Christmas tree with presents and fireplace with stockings --- Image by © Royalty-Free/CorbisTwas the day after Christmas and in every store, shoppers were returning presents galore:  an ill-fitting sweater, a calendar of cats, unwanted perfume, and NFL hats. They stood in long lines, their foreheads glistening with sweat, disgruntled that they hadn’t been waited on yet. You see, the clerks were all tired and too burned-out to care, while the recipients of gift cards were finding sales everywhere.

The above lines are my brief parody of the well-known Christmas poem, Twas the Night before Christmas written by Clement Clark Moore in 1822. This poem is also commonly referred to as A Visit from St. Nicholas because according to www.carols.org it “redefined our image of Christmas and Santa Claus.” The poem is a classic read for many American youngsters on Christmas Eve, as today’s “visions of sugar-plums dance in their heads.”

The problem is that in our society, children are not fixated on receiving small pieces of sugary candy, but rather on big ticket items that most parents cannot afford. Likewise, the jewelry store commercials have led countless bewildered mates down the path of purchasing a budget-breaking bauble on credit.

No disrespect intended, but maybe you’re one of the sentimental suckers who fell for these ads. Now the day after Christmas you’re experiencing a massive case of post-purchase dissonance. That’s a technical term for the sick feeling you get in the pit of your stomach when you’re concerned that you’ve spent more on an item than you probably should have. Take heart, I’m sure you did make someone very happy, despite the fact that the gift probably won’t be paid off until Christmastime next year.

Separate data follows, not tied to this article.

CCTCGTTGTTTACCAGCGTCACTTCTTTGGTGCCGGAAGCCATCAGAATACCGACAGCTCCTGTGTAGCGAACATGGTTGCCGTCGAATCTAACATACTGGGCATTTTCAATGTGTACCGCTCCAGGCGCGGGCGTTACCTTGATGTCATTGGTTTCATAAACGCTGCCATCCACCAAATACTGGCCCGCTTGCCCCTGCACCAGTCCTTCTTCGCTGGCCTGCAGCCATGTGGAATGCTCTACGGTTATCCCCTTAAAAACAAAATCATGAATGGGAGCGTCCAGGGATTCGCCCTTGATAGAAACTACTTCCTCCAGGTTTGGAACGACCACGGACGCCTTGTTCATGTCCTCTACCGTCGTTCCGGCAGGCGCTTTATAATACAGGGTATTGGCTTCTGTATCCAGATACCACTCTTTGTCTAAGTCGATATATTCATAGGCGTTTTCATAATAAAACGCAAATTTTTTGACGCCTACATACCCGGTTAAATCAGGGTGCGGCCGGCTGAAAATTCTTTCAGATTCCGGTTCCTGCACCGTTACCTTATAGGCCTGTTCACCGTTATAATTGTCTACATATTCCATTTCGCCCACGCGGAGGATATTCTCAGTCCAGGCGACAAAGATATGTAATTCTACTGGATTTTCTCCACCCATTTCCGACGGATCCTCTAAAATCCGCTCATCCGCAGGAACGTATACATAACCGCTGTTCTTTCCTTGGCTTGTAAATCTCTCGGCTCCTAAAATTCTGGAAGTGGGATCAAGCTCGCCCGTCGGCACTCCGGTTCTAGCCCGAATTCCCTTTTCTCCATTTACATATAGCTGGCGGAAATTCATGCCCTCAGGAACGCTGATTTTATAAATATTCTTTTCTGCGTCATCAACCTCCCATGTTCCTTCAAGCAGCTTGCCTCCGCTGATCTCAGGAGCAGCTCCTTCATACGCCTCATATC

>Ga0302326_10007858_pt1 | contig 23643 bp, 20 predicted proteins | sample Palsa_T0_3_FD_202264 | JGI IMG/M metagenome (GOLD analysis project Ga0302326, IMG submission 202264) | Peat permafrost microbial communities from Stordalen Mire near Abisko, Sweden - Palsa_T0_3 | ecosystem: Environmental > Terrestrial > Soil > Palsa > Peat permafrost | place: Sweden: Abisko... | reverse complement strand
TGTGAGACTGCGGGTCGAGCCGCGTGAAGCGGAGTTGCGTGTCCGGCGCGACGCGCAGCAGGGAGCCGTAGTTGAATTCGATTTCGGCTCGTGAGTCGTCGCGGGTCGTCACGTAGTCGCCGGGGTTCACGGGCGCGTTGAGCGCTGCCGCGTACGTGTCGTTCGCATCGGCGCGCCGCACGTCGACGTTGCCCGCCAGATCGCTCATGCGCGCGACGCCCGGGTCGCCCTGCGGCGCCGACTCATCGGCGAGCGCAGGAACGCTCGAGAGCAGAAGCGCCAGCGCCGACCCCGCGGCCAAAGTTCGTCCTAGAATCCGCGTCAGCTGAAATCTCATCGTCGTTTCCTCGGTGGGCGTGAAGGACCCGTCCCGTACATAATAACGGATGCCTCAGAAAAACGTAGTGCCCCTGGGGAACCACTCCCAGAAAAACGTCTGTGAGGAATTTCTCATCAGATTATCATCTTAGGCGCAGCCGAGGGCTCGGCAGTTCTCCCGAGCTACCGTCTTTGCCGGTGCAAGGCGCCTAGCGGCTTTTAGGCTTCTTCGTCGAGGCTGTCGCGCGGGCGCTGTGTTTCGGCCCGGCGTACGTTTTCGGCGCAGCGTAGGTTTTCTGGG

Even more depressing are the commercials portraying perfect families gathering to sing carols and toast eggnog. The truth is that many of us spent Christmas alone, or with a tiny remnant of our geographically dispersed families, possibly mourning either deceased loved ones or broken relationships.

Just days ago, the gaily wrapped presents under the tree promised some kind of hopeful Christmas spirit. Now, trash bags filled with ripped wrapping paper and torn cardboard boxes might be a mocking reminder of these unfulfilled expectations. However, the true gifts of Christmas are rarely presents in a box that can be returned the day after Christmas. Rather, they are simply unexpected gifts of love that create memories that can be cherished forever. The greatest example is the origin of Christmas itself, when a baby was born in a Bethlehem stable bringing love to the entire world.

Besides remembering the true reason for the season, it can also be helpful to recant the blessings of holidays past, to battle the day after Christmas blues. One of my miracles happened when I owned a thrift store near the Lima mall and my now adult son was a preteen. Our car had a flat tire the day before Christmas Eve, and Zach and I walked blocks in the sub-zero temperatures back to my store.

Besides the car, I had an old van to haul merchandise, but it had also refused to start the day before. As a single mom, there had been some rough moments, but when I woke up that Christmas Eve, I had no idea how things could work out. I opened my store, praying that I might make extra cash for the vehicle repairs. But where would I find a mechanic on a holiday?

Then early in the afternoon, a slight built young man with dark hair came in and asked if there was any work that he could do to earn $50.00 for a bus ticket, so that he could get home for Christmas. When I asked him what kind of work he did, he told me he was studying in the automotive program at University of Northwestern Ohio. Less than an hour later, he had changed my car’s tire and got the van running again. I gave him the money he needed for his bus ticket, thanking him profusely for his help.

After he left, I stood frozen and speechless, awed by the power of divine intervention. I never saw my Christmas Eve angel again. But this year, when I needed to be reminded of Christmas miracles, I remembered his visit. I’m hoping this column reminds you of your own memories of past holiday blessings, and of all the miracles still to come. These blessings will never be found in a material present. Rather they abound when we come to know the tiny baby born in a manger who is our heavenly Father’s greatest gift of love.

Tis` the day after Christmas, but there’s no need to feel down. Just remember that miracles of love still abound. Happy New Year to all and to all a good day!

Christina Ryan Claypool is an author, inspirational speaker, and wanna-be poet. Contact her at christina@christinaryanclapool.com. This column was originally published in The Lima News.